14. The method of claim 11, wherein the first material has less than about three percent by weight of lithium after the battery is fully charged.
15. The method of claim 11, wherein charging the battery comprises forming a solid solution comprising lithium in the battery housing.
16. The method of claim 11, wherein charging the battery comprises forming an alloy comprising lithium in the battery housing.
17. The method of claim 11, wherein the negative electrode comprises an alloy.
18. The method of claim 17, wherein the alloy comprises at least one element selected from the group consisting of copper and tin.
19. The method of claim 11, wherein the negative electrode comprises a substrate, and a first layer on the substrate, the first layer having a different composition than a composition of the substrate.
20. The method of claim 11, wherein the negative electrode is substantially free of lithium prior to an initial charging.
21. The method of claim 20, wherein charging the battery increases a lithium content of the negative electrode.
22. The method of claim 11, wherein the negative electrode comprises lithium prior to an initial charging.
23. A method, comprising:
discharging, without previously charging, a battery comprising
a positive electrode comprising a first material capable of bonding with lithium,
a negative electrode comprising lithium, and
a non-aqueous electrolyte, the battery capable of providing an average load voltage of greater than about 3.5 volts; and
after discharging the battery, discarding the battery the battery without charging the battery.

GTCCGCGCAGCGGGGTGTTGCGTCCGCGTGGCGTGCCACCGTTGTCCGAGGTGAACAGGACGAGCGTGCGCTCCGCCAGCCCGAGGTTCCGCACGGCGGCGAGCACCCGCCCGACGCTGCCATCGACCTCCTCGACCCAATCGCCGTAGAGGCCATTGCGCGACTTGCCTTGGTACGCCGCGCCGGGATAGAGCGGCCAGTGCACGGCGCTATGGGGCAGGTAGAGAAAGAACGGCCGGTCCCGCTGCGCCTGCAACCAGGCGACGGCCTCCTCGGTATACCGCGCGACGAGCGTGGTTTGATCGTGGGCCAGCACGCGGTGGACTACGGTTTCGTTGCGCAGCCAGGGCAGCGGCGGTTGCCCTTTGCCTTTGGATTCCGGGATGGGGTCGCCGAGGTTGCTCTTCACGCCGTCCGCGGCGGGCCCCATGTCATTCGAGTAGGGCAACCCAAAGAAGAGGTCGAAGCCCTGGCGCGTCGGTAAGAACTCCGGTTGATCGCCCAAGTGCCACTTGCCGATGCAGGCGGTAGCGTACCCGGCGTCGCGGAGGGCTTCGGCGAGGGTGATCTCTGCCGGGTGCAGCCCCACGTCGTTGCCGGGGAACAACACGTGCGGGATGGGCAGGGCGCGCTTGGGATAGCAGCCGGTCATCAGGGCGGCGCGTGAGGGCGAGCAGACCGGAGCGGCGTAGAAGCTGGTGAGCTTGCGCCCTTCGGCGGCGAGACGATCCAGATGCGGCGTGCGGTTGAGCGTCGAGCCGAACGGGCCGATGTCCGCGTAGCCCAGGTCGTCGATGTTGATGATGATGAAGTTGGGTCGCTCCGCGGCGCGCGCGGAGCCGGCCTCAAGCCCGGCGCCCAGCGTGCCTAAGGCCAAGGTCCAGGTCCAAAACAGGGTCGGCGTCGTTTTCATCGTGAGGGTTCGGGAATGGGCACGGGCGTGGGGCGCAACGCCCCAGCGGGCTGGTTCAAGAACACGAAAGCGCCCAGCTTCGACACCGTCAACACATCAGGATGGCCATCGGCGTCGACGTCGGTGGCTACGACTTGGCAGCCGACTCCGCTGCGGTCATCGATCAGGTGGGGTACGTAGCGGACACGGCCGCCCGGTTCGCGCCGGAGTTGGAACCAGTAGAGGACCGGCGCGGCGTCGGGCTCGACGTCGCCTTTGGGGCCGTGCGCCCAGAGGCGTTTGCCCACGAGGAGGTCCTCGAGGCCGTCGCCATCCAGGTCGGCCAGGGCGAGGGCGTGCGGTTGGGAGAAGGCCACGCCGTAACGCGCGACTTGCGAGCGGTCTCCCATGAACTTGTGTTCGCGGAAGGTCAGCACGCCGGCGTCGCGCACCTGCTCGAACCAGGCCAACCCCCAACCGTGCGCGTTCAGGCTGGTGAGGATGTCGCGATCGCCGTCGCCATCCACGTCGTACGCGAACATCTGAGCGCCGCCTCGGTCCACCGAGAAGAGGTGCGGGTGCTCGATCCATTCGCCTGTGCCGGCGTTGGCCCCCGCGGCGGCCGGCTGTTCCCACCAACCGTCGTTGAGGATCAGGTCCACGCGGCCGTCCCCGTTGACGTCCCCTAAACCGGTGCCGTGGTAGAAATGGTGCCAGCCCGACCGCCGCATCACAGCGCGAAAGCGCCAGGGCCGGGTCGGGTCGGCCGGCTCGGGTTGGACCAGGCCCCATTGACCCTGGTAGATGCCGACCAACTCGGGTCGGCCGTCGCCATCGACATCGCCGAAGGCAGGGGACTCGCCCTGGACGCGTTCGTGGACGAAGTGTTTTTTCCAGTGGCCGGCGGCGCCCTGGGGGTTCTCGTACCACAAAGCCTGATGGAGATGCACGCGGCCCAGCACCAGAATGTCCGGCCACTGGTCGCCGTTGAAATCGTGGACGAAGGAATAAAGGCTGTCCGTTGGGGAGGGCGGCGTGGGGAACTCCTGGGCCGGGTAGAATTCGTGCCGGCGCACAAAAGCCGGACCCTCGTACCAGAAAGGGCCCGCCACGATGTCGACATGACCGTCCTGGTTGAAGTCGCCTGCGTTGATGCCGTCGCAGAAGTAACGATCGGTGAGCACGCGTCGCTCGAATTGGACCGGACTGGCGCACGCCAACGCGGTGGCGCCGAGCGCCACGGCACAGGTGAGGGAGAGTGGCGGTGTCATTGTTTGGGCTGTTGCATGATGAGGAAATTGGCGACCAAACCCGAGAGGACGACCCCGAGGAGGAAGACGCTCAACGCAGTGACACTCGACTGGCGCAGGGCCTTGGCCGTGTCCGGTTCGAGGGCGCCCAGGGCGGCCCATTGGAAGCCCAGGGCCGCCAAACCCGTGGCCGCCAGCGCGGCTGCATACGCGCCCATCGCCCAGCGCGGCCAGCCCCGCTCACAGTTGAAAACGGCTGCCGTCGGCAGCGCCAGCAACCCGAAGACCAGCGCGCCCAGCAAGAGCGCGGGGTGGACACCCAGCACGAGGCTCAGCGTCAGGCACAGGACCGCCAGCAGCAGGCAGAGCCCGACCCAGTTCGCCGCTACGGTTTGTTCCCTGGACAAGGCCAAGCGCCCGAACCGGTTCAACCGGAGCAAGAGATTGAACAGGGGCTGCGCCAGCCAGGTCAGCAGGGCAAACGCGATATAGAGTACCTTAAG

24. The method of claim 23, wherein the first material comprises a mixed metal oxide.
25. The method of claim 23, wherein the first material is selected from the group consisting of Li(Ni,Co,Mn)O2 and Li(Mn,Ni)O2.
26. The method of claim 23, wherein the first material has less than about three percent by weight of lithium prior to discharging the battery.
27. The method of claim 23, wherein the positive electrode is in a fully charged state prior to discharging the battery.
28. The method of claim 23, wherein the negative electrode comprises a solid solution comprising lithium.
29. The method of claim 23, wherein the negative electrode comprises an alloy comprising lithium.
30. The method of claim 23, wherein the negative electrode comprises a substrate and a first layer on the substrate, the first layer capable of combining with lithium.
31. The method of claim 30, wherein the substrate comprises copper, and the first layer comprises an alloy comprising copper.
32. The method of claim 31, wherein the alloy further comprises tin.
Description
TECHNICAL FIELD

The invention relates to primary lithium ion electrochemical cells.

BACKGROUND

Batteries or electrochemical cells are commonly used electrical energy sources. A battery contains a negative electrode, typically called the anode, and a positive electrode, typically called the cathode. The anode contains an active material that can be oxidized; the cathode contains or consumes an active material that can be reduced. The anode active material is capable of reducing the cathode active material.